Never waste a crisis: Lessons from Asian cyber attacks

30 June 2021

A closer look at what we can learn from past attacks in Southeast Asia and beyond.

It was just another day in January 2021. Some Malaysians had gone onto the official website of the state of Perak to access public services, only to be greeted by a startling message. “Hello admin, we just found your website is vulnerable for hacktivist. Please check your website and make sure it is patched before your website gets stamped again,” the warning read.

16 other websites for local governments and universities were also defaced. This was part of a campaign by hackers from Anonymous Malaysia to highlight weaknesses in the Malaysian government’s cybersecurity, reported ZDNet.

No hacks have been discovered since February 2021, The Malay Mail wrote. But the incident points to the potential vulnerabilities of public servers and the importance of securing them. How can governments learn from breaches such as this to build cyber resilience and digital trust?

Cyber hacks through the years

Malaysia certainly isn’t alone in being targeted by hackers. Singapore suffered a much publicised breach in its health data systems in 2018. 1.5 million Singaporeans had their personal information leaked onto the dark web, including Prime Minister Lee Hsien Loong.

Besides leaking personal data, cyber attacks can seriously disrupt our lives especially when they target critical infrastructure. Estonia’s major attacks in 2007 crippled banks, the media and some government agencies. Public servants couldn’t use their email to communicate with one another, and media outlets couldn’t deliver the news.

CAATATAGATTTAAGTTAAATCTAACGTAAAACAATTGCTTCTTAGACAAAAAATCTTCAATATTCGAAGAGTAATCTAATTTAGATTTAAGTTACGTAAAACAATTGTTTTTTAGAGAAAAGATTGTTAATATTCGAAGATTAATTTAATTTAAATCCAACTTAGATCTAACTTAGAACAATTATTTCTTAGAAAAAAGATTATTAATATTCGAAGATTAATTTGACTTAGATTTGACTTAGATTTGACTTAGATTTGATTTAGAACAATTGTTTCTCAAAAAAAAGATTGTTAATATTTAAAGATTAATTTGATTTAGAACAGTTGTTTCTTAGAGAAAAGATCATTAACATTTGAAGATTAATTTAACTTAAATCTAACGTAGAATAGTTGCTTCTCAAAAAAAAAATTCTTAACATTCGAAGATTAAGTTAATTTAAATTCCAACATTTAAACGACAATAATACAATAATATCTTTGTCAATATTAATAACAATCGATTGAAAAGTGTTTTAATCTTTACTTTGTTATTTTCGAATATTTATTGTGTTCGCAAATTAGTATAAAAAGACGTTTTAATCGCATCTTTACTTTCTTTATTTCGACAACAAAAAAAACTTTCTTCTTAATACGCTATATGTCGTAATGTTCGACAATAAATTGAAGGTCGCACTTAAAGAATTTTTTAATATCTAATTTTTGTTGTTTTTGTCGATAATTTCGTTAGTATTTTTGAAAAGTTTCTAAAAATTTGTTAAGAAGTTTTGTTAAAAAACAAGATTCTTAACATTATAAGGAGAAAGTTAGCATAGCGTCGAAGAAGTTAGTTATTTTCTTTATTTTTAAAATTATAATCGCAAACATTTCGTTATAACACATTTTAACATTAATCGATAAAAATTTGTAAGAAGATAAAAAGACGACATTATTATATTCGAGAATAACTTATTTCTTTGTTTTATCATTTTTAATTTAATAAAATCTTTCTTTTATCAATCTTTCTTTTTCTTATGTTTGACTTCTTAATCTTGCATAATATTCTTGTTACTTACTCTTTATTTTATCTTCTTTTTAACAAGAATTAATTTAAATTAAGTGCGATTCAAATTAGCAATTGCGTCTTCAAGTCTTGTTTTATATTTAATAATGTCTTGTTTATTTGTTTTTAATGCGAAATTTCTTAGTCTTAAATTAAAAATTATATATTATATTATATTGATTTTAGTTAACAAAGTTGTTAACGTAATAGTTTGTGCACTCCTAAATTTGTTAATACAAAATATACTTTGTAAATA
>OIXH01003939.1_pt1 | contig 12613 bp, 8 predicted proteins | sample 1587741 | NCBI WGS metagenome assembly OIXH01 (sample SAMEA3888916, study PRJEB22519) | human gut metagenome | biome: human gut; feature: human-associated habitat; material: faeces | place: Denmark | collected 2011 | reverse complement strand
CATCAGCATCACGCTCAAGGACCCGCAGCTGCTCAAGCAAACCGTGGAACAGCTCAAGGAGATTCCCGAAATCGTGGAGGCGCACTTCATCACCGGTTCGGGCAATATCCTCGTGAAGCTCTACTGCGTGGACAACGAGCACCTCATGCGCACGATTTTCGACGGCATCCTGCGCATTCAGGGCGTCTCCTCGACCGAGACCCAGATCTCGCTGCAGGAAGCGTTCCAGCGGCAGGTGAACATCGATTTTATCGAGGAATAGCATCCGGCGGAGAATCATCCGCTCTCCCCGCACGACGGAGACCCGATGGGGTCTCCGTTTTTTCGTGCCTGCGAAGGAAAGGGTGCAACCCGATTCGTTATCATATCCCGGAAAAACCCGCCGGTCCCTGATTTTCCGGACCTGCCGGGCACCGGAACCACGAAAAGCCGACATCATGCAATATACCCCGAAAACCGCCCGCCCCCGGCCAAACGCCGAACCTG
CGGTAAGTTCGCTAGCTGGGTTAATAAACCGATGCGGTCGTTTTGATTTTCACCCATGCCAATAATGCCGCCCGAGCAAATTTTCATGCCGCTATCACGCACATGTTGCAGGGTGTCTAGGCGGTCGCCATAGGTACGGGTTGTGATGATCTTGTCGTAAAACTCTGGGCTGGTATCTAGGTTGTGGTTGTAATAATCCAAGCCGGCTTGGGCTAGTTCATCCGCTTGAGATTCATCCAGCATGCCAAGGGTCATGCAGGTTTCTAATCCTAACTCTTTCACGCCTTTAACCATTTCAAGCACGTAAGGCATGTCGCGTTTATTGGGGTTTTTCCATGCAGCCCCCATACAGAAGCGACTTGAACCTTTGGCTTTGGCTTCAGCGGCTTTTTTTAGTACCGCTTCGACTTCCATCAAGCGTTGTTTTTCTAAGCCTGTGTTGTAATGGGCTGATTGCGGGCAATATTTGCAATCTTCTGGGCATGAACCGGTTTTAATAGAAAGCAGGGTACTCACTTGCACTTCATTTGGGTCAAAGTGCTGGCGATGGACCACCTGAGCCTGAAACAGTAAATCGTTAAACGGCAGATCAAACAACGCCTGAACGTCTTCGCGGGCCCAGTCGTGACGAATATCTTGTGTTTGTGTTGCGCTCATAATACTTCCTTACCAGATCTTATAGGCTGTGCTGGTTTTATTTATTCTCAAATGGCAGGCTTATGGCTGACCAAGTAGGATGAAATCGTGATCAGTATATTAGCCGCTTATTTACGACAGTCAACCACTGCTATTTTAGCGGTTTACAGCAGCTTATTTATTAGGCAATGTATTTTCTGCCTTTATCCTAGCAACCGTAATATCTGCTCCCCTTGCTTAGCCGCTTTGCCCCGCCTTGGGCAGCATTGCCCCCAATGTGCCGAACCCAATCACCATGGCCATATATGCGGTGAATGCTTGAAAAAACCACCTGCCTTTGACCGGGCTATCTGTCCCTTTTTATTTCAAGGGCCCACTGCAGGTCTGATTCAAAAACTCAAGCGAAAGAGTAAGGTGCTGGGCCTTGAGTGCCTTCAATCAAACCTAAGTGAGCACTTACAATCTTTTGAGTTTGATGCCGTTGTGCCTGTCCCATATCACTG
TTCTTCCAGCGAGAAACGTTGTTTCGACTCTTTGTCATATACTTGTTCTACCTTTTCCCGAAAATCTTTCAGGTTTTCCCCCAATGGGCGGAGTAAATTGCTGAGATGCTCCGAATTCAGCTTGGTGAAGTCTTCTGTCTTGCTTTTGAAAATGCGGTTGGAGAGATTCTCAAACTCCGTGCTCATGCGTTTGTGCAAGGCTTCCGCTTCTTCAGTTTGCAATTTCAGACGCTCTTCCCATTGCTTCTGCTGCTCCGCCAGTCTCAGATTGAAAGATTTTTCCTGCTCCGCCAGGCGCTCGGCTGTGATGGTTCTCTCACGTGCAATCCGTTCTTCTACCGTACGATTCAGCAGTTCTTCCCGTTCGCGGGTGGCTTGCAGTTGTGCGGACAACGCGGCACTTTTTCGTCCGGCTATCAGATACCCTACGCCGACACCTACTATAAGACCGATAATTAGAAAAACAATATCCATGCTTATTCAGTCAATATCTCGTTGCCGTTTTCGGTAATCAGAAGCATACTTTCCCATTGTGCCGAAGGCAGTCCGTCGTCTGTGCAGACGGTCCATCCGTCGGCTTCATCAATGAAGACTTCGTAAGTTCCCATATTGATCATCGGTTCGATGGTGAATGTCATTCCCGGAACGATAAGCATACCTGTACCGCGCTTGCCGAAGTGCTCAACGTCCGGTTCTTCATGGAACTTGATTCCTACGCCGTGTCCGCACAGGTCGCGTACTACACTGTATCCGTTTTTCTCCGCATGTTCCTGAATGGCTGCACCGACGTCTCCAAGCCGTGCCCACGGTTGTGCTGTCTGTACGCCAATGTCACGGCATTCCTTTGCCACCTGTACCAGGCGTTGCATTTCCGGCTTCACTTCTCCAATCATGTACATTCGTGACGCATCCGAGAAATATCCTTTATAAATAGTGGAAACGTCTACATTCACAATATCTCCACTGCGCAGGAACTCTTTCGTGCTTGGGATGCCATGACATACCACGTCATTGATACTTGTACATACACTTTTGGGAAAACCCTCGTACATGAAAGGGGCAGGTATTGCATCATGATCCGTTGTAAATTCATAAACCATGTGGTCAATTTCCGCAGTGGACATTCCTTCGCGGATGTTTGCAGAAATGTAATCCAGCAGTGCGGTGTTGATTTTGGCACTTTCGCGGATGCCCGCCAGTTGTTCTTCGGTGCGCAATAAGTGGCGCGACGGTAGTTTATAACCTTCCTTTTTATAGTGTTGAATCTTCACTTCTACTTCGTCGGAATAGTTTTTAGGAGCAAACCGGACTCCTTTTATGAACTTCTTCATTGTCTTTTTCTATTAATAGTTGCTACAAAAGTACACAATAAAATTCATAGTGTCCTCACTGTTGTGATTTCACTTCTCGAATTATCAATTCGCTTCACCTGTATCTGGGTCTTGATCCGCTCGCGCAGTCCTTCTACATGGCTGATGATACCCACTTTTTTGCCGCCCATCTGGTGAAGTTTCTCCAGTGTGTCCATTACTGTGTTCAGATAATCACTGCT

The threat of cyber attacks can escalate to threaten human lives. Earlier this year, a hacker tried to poison a water treatment facility in Florida through its remote access software. A German patient died as the first hospital she was sent to had been hit by hackers, and she couldn’t reach another hospital in time.

On a global scale, the 2017 WannaCry ransomware attacks impacted more than 150 countries and caused US$4 billion in losses worldwide. Perhaps most frighteningly, the attacks affected a third of National Health Service (NHS) hospital trusts in the UK, with ambulances rerouted and 19,000 appointments cancelled, according to Kaspersky.